PaintPRO , Vol. 6, No. 6
November/December 2004
PaintPRO Vol 6 No 6

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Related Readings:
Paint Primers: Low-VOC Paints
Coating Drywall
Drywall Priming
Priming Interior Woodwork
Effective Surface Preparation
Low-VOC Paints
Prevent Coatings Failure
Choosing an Interior Primer
Priming Interior Woodwork
Other articles in this issue:
Coating Drywall
Masonry Stains
Primers & Topcoats
Education Focus: Faux Masters Studio
Estimating, Etc.
Contractor Profile: John W. Dee
Manufacturer Profile: UGL
Product News
Painting Tips


PaintPRO Archives
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Primers & Topcoats



Primers and Topcoats, Saving Time & Money

Match Them Up for Best Results. Choosing the right primer saves time and money — and makes your job a whole lot easier.
by Susan Brimo-Cox

Sometimes things are just better in combination, like peanut butter and jelly, mashed potatoes and gravy, and apple pie and vanilla ice cream. The same can be said for primers and topcoats.

The issue of primers and topcoats may seem pretty basic, but with advances in technology, there are more choices than ever. Choosing the right primer for the topcoat you’ll be applying — even the most-difficult-to-use colors — can make your job a piece of cake. So let’s take a few minutes and sink our teeth into the meat and potatoes of the subject of primers and topcoats. If you’re lucky, I won’t come up with any more references to food.

Primer basics
What’s your first clue that you are probably using the wrong primer for the job? Having to apply four, five or six topcoats for a good finish.

“Primers can offer a number of benefits, and achieving better topcoat color is one of them,” says Steve Revnew, director of architectural marketing at Sherwin-Williams.

monochromatic basecoat systemDo you battle lap marks? Uneven finish sheen? Choose a primer that has sealing properties for uniformity of appearance.

“As an example, any time a satin wall paint is used, results will likely be more satisfactory with a primer because, otherwise, sheen variations will show even slight differences in porosity in the substrate,” reports John Stauffer, technical director at The Rohm and Haas Paint Quality Institute.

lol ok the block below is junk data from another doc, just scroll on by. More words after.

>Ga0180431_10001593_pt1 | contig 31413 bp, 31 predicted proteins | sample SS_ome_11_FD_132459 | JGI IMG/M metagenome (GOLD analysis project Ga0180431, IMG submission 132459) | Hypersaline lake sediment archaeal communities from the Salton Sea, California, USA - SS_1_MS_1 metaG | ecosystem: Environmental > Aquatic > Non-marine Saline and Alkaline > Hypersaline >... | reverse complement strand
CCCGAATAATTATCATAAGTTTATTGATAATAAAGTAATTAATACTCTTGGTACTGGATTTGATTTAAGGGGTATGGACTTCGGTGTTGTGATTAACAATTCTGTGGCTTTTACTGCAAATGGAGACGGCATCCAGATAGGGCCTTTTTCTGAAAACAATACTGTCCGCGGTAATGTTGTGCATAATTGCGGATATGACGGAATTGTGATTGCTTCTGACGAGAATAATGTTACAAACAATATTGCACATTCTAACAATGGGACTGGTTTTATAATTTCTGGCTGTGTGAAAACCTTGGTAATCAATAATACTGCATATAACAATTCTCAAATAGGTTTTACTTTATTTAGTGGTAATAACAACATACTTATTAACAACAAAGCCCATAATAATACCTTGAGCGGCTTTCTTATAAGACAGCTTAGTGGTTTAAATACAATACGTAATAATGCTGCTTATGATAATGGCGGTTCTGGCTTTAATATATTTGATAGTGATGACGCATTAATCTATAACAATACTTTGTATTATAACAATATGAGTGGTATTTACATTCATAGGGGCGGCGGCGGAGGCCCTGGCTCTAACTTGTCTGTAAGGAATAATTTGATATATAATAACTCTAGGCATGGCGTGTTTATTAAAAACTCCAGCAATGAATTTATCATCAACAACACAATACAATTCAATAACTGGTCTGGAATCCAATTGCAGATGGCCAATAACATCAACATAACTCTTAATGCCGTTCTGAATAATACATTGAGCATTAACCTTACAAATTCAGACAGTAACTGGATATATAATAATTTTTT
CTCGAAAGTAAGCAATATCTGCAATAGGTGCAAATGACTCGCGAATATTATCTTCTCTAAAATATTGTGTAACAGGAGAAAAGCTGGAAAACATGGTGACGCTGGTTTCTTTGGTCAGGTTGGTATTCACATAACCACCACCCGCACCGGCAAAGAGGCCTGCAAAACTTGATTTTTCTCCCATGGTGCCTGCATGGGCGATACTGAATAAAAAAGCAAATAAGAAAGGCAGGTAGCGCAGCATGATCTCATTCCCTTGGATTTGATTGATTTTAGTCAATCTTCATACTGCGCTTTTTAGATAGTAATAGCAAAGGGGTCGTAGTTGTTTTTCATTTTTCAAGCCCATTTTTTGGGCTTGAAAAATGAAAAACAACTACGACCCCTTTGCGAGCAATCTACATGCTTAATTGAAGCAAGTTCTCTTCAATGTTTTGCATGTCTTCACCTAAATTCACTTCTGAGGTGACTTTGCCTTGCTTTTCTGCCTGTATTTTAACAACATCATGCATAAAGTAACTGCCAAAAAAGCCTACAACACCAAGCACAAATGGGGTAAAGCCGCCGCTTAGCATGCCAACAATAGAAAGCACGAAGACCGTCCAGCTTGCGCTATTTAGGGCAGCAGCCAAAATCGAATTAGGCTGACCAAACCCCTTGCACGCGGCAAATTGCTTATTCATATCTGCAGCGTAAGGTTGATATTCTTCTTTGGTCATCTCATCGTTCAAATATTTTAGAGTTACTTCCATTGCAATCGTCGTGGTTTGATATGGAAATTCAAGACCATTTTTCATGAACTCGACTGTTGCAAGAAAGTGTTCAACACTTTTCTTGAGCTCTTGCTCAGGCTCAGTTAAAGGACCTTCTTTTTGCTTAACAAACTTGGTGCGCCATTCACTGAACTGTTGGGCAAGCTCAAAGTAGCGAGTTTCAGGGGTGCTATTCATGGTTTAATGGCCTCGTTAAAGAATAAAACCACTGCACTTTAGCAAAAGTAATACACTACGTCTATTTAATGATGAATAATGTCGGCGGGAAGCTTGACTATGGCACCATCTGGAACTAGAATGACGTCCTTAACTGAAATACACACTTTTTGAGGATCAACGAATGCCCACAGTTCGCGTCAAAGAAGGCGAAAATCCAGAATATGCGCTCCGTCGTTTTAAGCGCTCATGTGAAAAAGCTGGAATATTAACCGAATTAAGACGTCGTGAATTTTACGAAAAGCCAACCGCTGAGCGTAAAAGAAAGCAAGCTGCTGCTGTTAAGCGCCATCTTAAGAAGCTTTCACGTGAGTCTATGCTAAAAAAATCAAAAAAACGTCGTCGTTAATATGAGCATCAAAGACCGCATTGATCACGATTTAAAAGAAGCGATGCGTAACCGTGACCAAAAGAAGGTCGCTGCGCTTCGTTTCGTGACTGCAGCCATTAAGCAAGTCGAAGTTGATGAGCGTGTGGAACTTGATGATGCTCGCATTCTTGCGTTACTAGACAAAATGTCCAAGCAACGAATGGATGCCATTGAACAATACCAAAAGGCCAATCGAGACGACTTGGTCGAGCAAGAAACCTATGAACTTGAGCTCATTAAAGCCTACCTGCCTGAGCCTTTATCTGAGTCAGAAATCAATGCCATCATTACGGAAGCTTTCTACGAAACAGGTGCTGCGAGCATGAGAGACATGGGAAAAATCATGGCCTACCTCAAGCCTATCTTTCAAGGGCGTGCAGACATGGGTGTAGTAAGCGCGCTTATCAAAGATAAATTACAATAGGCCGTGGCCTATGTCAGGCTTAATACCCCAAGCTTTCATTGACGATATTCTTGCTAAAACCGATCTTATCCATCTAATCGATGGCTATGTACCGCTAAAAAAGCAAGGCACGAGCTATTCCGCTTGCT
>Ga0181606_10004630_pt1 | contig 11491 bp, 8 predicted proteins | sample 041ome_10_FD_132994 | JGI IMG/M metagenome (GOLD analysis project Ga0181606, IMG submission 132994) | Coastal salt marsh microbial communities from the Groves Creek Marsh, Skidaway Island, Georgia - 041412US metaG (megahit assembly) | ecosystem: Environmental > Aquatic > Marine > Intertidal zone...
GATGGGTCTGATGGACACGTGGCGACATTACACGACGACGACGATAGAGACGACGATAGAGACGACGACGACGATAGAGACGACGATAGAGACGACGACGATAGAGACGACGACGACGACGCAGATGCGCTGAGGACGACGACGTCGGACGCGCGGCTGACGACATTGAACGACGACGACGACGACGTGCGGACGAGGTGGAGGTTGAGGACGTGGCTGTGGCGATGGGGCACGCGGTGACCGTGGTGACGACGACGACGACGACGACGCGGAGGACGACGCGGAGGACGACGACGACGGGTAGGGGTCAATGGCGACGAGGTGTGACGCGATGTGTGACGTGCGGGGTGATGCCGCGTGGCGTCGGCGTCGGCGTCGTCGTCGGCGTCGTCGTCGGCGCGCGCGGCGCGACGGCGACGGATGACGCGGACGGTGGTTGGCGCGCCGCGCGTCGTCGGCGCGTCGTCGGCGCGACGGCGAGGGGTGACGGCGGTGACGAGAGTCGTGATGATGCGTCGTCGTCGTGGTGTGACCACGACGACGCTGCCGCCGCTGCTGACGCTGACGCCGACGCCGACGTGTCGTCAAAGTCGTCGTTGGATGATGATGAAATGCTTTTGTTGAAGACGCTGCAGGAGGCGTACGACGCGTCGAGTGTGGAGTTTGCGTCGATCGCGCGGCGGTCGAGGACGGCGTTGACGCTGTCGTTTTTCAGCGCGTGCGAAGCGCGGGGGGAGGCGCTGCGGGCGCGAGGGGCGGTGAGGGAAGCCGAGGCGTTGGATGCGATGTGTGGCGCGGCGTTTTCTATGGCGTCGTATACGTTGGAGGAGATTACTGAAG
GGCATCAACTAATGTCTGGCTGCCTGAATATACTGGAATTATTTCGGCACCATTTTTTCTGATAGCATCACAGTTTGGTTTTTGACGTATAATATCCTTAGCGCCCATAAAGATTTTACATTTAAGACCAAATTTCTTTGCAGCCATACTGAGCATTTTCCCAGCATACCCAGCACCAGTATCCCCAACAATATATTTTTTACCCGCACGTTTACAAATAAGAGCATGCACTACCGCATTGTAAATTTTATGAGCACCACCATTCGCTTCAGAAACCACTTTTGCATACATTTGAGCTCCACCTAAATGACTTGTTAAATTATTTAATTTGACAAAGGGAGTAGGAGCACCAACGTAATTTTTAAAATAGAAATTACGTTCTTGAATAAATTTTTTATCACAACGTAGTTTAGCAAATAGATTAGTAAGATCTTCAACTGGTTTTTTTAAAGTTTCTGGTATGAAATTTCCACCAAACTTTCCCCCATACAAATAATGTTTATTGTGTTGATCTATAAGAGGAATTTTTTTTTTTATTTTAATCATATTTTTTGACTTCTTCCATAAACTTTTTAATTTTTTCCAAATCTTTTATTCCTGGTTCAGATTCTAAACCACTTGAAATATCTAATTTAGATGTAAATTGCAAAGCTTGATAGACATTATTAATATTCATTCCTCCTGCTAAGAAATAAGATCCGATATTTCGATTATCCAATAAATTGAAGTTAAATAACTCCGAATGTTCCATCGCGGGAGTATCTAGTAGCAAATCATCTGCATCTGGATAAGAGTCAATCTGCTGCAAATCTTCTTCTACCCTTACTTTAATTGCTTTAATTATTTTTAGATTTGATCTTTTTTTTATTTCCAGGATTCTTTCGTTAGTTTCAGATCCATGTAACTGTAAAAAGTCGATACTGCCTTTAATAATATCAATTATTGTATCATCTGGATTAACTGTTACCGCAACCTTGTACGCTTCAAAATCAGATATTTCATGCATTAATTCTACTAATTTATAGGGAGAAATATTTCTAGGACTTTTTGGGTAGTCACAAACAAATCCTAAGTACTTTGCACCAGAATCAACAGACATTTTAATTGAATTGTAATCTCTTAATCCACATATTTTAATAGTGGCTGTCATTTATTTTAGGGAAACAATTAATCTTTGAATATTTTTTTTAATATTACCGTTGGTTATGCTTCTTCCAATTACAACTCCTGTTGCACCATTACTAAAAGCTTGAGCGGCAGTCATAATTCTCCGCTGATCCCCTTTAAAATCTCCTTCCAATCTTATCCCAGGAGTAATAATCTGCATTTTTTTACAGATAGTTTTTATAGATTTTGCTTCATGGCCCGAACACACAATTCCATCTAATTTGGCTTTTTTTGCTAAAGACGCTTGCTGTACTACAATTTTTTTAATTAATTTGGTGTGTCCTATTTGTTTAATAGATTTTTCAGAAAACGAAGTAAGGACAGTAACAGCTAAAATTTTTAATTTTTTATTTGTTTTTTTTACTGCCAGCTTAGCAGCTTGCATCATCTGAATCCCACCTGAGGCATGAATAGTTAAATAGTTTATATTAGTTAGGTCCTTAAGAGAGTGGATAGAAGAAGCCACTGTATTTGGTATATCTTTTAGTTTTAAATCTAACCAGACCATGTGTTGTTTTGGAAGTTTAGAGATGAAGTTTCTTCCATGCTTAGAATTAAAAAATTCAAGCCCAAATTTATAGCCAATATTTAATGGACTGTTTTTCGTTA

Kathy Henry, marketing communications manager for the Glidden brand at ICI Paints, explains that some primers have the specialty job of “hiding and providing a barrier between substrate stains or underlying color and the topcoat.”

Stauffer says blocking stains from the finish coat can be essential, “especially when using latex finish coats, when painting areas with water stains [and] dirt, and over staining wood such as mahogany, cedar and redwood.” And, he adds, some stain blocking primers are excellent for blocking odors, for example in smoke-damaged areas.

Other primers, Revnew points out, are “designed to help hide minor drywall surface imperfections. These primers ... deliver a smooth uniform surface for the topcoat.”

The prime job of primers, however, is to provide better adhesion. As Henry aptly describes it, “A primer provides better ‘tooth’ for the topcoat.”

Stauffer agrees. “Most primers are designed to adhere to more difficult surfaces,” he says, such as bare wood, hard and glossy materials. The adhesion provided by a good primer gives the topcoat added durability and enhances appearance properties, such as color retention, mildew resistance and gloss retention, he says.

Of course, a primer is not a miracle cure-all. You need to troubleshoot and repair any underlying problems, such as moisture damage, blistering or mildew. And the substrate needs to be clean and dry before you apply a primer.


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